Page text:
SC8: S8 Me and my Brain: How Brain Stimulation Changes your Brain

Description

Brain stimulation offers the unique possibility to modulate brain activity both locally and on a brain network level. It has the potential for boosting cognitive performance and treatment of various cognitive and affective disorders. In this course will focus on the neural underpinnings of brain stimulation and applications in cognitive science, neurology and psychiatry. We will present a range of brain stimulation techniques (e.g. tDCS, TMS, DBS) as well as neuroimaging methods for assessing brain activation and connectivity changes (e.g. fMRI, EEG). The major challenges and innovative ideas in the field will be discussed.

Objectives

By the end of this course, the students are expected to:

1. Have a basic understanding of the most used brain stimulation techniques, including: deep brain stimulation (DBS), transcranial magnetic stimulation (TMS), transcranial current stimulation (tCS, including direct and alternating currents).
2. Have a basic understanding of fMRI and EEG.
3. Understand how different neuroimaging techniques (fMRI and EEG) can be used to quantify the effects of brain stimulation.
4. Discuss the main challenges and limitations in imaging the neural effects of brain stimulation

Literature

Brain Stimulation: Methodologies and Interventions. Irving Reti. ISBN: 978-1-118-56829-3. (first chapter freely available at: http://eu.wiley.com/WileyCDA/WileyTitle/productCd-111856829X.html)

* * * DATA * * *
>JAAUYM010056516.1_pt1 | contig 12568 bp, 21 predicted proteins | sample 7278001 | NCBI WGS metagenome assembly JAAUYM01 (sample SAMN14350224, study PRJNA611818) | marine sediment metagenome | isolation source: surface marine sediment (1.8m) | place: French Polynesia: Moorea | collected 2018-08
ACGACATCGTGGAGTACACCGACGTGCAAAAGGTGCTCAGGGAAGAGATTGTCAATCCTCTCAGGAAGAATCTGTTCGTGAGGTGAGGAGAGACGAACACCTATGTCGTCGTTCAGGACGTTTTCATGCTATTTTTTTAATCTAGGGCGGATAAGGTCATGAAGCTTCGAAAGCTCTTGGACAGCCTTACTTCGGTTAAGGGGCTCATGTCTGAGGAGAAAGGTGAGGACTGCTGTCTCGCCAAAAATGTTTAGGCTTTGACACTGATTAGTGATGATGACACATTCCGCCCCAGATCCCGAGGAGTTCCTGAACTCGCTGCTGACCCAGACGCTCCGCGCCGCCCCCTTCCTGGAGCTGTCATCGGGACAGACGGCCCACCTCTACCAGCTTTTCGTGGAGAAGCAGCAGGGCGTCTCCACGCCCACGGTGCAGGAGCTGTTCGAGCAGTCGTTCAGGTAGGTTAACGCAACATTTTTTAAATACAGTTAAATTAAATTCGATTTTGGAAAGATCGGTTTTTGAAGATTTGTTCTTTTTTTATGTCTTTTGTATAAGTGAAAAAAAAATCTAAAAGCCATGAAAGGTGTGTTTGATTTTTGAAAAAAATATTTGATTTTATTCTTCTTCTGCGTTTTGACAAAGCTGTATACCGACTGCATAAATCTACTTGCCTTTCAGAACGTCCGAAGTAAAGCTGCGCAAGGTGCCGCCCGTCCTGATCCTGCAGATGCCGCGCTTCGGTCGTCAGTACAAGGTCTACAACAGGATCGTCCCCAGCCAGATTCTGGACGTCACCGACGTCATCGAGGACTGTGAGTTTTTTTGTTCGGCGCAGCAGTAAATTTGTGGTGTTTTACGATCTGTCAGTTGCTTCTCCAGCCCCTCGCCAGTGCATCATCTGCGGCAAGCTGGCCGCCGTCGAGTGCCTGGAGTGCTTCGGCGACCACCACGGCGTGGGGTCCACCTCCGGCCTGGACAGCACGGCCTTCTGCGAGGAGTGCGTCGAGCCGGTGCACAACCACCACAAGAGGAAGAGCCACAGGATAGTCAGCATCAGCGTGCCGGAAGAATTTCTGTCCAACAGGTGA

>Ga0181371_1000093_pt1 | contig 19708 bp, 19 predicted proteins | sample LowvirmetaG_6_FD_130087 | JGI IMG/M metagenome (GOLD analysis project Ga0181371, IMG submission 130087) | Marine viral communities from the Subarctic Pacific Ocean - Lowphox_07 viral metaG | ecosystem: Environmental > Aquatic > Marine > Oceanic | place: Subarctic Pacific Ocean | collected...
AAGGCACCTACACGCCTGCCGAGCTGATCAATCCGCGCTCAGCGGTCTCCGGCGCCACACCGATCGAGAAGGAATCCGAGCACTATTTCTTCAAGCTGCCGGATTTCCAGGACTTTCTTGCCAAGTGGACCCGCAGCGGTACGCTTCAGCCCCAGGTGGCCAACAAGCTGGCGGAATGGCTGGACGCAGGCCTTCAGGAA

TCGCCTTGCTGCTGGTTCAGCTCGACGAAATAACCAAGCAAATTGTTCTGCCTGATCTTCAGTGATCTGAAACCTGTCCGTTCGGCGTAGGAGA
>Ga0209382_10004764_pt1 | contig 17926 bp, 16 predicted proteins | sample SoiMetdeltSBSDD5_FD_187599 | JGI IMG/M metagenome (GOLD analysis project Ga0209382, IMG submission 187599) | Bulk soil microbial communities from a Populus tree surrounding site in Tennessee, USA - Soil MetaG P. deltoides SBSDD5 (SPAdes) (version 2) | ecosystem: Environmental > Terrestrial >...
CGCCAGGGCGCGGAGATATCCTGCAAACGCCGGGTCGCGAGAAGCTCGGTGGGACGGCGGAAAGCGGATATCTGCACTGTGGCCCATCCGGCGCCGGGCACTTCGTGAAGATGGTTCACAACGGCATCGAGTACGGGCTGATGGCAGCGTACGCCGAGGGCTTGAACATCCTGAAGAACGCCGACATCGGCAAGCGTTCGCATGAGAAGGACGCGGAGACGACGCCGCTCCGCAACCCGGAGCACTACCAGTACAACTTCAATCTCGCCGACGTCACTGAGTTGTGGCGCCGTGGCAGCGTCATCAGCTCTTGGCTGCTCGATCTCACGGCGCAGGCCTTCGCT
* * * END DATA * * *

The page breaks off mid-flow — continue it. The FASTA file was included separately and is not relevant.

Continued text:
Bergmann, T. O., Karabanov, A., Hartwigsen, G., Thielscher, A., & Siebner, H. R. (2016). Combining non-invasive transcranial brain stimulation with neuroimaging and electrophysiology: current approaches and future perspectives. NeuroImage, 140, 4-19.

Course location

Günne

Course requirements

TBA

Instructor information.

Instructor
Christian Windischberger

Vita

Christian Windischberger is Associate Professor at the Medical University of Vienna. He is working on the development and application of methods for pushing the limits of functional MRI in limbic brain areas. A main topic in his research is the assessment of neural activity changes caused be brain stimulation techniques, in particular Transcranial Magnetic Stimulation (TMS), and their application in psychiatric disorders.

Website

http://fmri.at


Caroline Di Bernardi Luft

Vita

Caroline Di Bernardi Luft is a lecturer (Assistant Professor) at Queen Mary University of London. She coordinates the EEG and brain stimulation lab, focusing on the combination of psychophysiological, neuroimaging and brain stimulation methods. Her work combines a range of advanced neuroimaging and brain stimulation methods to understand cognition.

Website

http://www.sbcs.qmul.ac.uk/staff/carolinedibernadriluft.html